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On Madagascar, UN Rejected Views of Jailed Ravalomanana, Free Speech?

By Matthew Russell Lee

UNITED NATIONS, October 17 -- While today's UN says it believes in freedom of speech, including political speech, and non interference in the internal politics of states, its approach is selective.

 On October 16, Secretary General Ban Ki-moon "rejected remarks made by former President of Madagascar, Marc Ravalomanana, challenging the legitimacy of his country's democratic institutions."

 On October 17, Inner City Press asked Ban's spokesman Stephane Dujarric if Ban was aware that Ravalomanana has been arrested, his family banned from traveling to the capital, while his statement has a colorable basis in fact and history. Video here and embedded below.

  Mightn't Andry "DJ" Rajoelina’s declaration of support for Hery Rajaonarimampianina in November 2013 and his campaigning for Rajaonarimampianina constitute a violation of the SADC Road-map?  Why from afar condemn the free speech questioning of the current government of Madagascar full legitimacy?

   Dujarric simply reiterated the statement, not responding on the arrest or travel ban, saying there might be a further answer. But by close of business there was none. This is today's UN.

   Back on May 13, 2013, amid growing controversy in and about Madagascar, at the UN noon briefing, Inner City Press asked Secretary General Ban Ki-moon's then-spokesman Martin Nesirky:

Inner City Press: On the Madagascar question, is, is, there has been since I last asked this, the SADC (Southern African Development Community) has come out and said that three candidates, they are encouraged to withdraw their candidacies, saying they are not consistent with the road map. This is Mr. [Andry] Rajoelina, also Lalao Ravalomanana and another candidate. And so, one, I wanted to know if there is a UN response to that, but two, since Ms. Ravalomanana is being barred for having been out of the country, and this was a forced exile by the Government, I am wondering whether the UN has any view on forced exile, that being used as a basis to bar a candidate from running.

Spokesperson Nesirky: We can check for you on that, Matthew. I don’t have anything right now.

  But it was not until Wednesday, 47 hours after the question, that a response arrived. But the UN response did, deferring to SADC, take or adopt a position:

Subject: Your question on Madagascar
From: UN Spokesperson - Do Not Reply [at]
Date: Wed, May 15, 2013 at 11:13 AM
To: Matthew.Lee [at]

In response to your questions at the noon briefing concerning Madagascar, the Spokesperson can say the following:

The United Nations is supporting the Southern African Development Community's (SADC's) mediation efforts to ensure a peaceful transition in Madagascar, and what SADC has urged is that President Rajoelina, the former first lady, Lalao Ravalomanana, and former President Didier Ratsiraka all consider withdrawing their candidatures to ensure the peaceful conduct of the elections and stability in Madagascar.

  With this answer, the UN takes a position if only indirectly on forced exile: it's fine, or at least can legitimately be used, in the UN's view, to encourage a candidate to withdrawn.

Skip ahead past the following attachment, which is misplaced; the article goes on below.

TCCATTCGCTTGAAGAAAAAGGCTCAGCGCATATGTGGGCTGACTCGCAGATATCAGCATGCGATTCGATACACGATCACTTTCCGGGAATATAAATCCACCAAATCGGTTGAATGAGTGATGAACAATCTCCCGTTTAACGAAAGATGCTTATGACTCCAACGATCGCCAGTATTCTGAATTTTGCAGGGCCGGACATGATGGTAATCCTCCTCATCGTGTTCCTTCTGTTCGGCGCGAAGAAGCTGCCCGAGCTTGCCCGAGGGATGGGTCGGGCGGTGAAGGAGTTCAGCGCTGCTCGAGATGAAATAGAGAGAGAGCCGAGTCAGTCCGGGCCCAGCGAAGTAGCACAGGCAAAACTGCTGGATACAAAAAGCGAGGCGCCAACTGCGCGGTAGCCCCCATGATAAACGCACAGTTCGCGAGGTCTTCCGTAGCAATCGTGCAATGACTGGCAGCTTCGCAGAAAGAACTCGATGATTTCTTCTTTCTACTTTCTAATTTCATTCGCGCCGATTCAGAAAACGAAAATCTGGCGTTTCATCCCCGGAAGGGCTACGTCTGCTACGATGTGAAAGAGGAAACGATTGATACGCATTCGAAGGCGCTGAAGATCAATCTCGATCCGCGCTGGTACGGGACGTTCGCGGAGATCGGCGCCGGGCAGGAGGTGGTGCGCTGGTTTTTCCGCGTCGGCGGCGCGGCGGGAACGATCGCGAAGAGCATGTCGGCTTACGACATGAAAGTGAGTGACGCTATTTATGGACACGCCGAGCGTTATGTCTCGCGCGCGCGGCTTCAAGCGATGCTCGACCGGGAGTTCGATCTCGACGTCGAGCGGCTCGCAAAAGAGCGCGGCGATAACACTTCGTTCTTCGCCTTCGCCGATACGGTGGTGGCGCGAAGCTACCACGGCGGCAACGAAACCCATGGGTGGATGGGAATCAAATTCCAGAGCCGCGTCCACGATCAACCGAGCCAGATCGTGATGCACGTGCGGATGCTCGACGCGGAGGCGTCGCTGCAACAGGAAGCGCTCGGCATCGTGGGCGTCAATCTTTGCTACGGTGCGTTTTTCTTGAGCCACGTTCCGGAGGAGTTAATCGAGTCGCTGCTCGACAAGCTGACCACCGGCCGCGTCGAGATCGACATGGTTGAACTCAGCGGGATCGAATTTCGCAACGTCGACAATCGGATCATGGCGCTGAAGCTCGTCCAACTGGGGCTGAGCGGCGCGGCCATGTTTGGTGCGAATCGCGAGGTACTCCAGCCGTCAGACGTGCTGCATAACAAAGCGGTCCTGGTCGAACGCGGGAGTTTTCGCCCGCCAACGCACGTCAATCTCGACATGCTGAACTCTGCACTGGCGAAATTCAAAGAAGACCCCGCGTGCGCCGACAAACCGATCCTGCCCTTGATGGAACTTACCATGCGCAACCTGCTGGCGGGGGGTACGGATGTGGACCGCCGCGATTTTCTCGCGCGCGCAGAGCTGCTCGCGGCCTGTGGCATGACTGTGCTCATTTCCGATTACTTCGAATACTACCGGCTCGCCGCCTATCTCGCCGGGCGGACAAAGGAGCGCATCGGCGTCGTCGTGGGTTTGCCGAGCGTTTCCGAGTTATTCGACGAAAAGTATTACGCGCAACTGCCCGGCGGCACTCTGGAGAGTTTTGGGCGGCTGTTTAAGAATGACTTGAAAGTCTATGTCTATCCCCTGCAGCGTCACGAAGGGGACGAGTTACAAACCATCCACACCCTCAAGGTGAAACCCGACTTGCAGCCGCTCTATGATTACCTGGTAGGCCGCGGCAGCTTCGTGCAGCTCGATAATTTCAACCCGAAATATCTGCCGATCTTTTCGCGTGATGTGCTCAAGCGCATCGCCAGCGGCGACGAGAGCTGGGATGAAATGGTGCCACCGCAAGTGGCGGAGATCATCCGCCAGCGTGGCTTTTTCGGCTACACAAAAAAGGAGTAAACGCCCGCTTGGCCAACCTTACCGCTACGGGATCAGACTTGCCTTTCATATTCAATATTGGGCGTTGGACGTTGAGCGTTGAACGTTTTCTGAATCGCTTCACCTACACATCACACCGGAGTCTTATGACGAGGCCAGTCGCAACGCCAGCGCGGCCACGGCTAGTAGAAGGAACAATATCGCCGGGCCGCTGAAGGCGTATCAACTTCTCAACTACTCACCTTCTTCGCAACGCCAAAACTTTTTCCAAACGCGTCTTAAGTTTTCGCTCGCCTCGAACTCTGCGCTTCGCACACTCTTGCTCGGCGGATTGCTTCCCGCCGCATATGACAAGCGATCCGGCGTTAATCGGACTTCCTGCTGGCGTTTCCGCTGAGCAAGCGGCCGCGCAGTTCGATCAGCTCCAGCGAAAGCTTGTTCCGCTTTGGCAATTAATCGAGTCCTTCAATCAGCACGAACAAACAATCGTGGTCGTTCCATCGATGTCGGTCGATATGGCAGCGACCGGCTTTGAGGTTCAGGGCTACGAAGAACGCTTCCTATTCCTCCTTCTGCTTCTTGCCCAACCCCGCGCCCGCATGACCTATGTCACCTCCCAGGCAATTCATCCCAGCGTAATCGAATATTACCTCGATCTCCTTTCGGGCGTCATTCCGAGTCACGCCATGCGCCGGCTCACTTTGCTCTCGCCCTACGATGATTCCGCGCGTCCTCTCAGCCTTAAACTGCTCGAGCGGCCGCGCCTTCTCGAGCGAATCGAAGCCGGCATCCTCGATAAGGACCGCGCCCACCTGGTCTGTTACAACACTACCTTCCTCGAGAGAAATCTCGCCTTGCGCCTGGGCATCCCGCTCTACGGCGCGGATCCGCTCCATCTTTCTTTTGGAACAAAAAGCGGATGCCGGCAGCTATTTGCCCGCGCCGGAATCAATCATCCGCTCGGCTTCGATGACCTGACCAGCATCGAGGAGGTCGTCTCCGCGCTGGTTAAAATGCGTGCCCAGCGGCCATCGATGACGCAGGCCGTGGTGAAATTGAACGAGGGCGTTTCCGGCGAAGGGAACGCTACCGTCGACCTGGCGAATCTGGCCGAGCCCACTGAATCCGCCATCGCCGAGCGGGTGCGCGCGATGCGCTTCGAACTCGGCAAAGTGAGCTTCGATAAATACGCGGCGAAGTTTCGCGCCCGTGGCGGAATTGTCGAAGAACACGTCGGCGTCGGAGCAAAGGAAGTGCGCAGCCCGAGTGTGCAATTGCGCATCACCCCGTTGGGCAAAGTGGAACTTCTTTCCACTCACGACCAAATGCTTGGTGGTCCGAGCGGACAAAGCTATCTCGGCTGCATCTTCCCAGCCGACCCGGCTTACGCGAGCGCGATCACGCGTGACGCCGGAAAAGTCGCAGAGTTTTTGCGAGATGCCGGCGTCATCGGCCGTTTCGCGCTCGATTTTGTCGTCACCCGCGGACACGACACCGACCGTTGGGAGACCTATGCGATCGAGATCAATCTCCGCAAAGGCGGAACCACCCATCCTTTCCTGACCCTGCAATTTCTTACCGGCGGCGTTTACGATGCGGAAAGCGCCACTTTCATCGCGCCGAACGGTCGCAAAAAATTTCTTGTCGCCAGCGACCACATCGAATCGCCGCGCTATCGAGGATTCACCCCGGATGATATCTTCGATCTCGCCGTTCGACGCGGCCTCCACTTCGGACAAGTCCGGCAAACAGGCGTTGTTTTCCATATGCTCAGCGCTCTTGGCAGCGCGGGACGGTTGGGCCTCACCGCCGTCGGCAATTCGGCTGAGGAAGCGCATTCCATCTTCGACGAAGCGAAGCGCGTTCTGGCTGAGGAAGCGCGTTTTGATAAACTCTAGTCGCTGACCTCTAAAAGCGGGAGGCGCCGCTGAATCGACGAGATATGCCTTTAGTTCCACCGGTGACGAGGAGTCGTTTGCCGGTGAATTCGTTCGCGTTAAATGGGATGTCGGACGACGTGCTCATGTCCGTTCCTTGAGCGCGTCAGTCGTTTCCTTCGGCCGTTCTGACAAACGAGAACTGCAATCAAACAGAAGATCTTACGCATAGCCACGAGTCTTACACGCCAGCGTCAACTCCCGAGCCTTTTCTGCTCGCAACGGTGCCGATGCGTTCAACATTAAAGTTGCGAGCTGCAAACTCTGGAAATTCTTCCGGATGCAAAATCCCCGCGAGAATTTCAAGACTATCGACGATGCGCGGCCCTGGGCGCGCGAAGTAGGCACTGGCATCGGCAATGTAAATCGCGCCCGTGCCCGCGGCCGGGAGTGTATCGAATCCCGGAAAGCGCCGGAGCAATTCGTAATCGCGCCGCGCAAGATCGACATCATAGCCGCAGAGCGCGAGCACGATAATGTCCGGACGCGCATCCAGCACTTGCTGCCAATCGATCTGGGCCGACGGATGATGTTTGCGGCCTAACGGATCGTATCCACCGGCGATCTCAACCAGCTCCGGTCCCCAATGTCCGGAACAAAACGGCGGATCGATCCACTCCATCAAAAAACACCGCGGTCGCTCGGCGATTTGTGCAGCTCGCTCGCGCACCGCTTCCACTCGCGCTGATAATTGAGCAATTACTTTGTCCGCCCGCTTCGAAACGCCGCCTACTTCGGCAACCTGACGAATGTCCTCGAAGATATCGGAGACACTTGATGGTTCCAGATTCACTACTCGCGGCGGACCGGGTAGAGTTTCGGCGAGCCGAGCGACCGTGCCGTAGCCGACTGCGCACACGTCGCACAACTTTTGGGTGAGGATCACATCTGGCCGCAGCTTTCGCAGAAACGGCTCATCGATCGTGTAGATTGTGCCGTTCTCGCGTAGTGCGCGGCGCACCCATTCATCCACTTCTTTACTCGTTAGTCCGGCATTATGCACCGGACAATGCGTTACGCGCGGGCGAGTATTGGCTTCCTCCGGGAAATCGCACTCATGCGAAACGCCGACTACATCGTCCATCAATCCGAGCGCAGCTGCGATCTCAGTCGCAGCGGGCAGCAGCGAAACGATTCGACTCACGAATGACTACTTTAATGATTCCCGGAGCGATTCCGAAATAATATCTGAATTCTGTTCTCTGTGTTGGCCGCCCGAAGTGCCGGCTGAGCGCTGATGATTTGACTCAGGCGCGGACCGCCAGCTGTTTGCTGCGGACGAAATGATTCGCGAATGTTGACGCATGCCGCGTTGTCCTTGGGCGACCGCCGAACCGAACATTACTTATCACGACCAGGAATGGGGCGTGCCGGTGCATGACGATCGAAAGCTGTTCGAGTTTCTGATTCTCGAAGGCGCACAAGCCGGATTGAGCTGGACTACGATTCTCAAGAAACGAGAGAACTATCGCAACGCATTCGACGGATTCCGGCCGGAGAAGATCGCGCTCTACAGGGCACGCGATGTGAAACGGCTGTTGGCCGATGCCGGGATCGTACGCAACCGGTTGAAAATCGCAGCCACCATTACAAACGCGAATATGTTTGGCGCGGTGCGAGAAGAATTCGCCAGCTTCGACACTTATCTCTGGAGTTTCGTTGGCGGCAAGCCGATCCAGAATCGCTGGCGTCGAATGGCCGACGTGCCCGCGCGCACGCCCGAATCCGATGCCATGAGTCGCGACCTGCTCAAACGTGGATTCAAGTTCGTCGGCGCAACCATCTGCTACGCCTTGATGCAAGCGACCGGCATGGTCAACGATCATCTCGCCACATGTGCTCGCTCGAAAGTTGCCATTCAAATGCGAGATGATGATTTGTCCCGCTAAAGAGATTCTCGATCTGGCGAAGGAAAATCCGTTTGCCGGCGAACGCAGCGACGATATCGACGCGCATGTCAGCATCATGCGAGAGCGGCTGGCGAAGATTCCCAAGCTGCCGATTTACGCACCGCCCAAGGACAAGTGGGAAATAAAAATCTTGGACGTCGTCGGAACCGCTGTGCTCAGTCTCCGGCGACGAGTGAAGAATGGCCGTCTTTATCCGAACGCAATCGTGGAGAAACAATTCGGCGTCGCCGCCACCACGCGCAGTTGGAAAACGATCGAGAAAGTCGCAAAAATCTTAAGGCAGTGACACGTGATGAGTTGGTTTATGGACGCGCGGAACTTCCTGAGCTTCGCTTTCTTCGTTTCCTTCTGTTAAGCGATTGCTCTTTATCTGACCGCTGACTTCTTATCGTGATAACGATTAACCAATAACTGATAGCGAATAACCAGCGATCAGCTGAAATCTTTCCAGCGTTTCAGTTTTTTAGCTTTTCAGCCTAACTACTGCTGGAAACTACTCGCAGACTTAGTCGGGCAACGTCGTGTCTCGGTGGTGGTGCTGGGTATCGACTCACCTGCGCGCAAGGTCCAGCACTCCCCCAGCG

Now on May 20, Ban Ki-moon has put out this statement:

Statement attributable to the Spokesperson for the Secretary-General on Madagascar

The Secretary General shares the concerns expressed by the Southern African Development Community (SADC) and the African Union over the latest developments in the electoral process in Madagascar. The presentation of candidate nomination papers by Transition President Andry Rajoelina, Mrs. Lalao Ravalomanana and former President Didier Ratsiraka, and the decision of the Special Electoral Court to endorse those candidatures, is in violation of the spirit of the SADC-mediated Road Map.

United Nations assistance to the electoral process is conditional upon strict adherence by all parties to the Road Map as the sole framework for a restoration of the full legitimacy of the Government of Madagascar.

The Secretary General calls on all stakeholders to comply with the SADC Organ Troika and the African Union Peace and Security Council decisions, so that elections can take place in accordance with the calendar prepared by the Independent National Electoral Commission for the Transition and endorsed by the United Nations.

New York, 20 May 2013

  Lalao Ravalomanana returned to her country on July 27, 2012, but was promptly kicked out of the country by armed security forces.

  The Universal Declaration of Human Rights includes the right to return to one’s country as a basic human right. So to maintain, as France and SADC -- and now the UN -- do, that Mrs. Ravalomanana’s candidacy is not legitimate is to condone forced exile as a means for preventing someone from taking part in the political life of their nation.

After the CES decided on May 3 that Lalao Ravalomanana is officially a candidate, France announced on May 6 its “deception” on learning that the CES accepted Lalao Ravalomanana’s candidature.

  Inner City Press had asked, What is the UN’s position regarding Mrs. Ravalomanana’s forced exile in July 2012? Does the UN consider forced exile to be a legitimate reason for barring a person from being a candidate for election in his or her country? And that question has apparently been answered. Watch this site.

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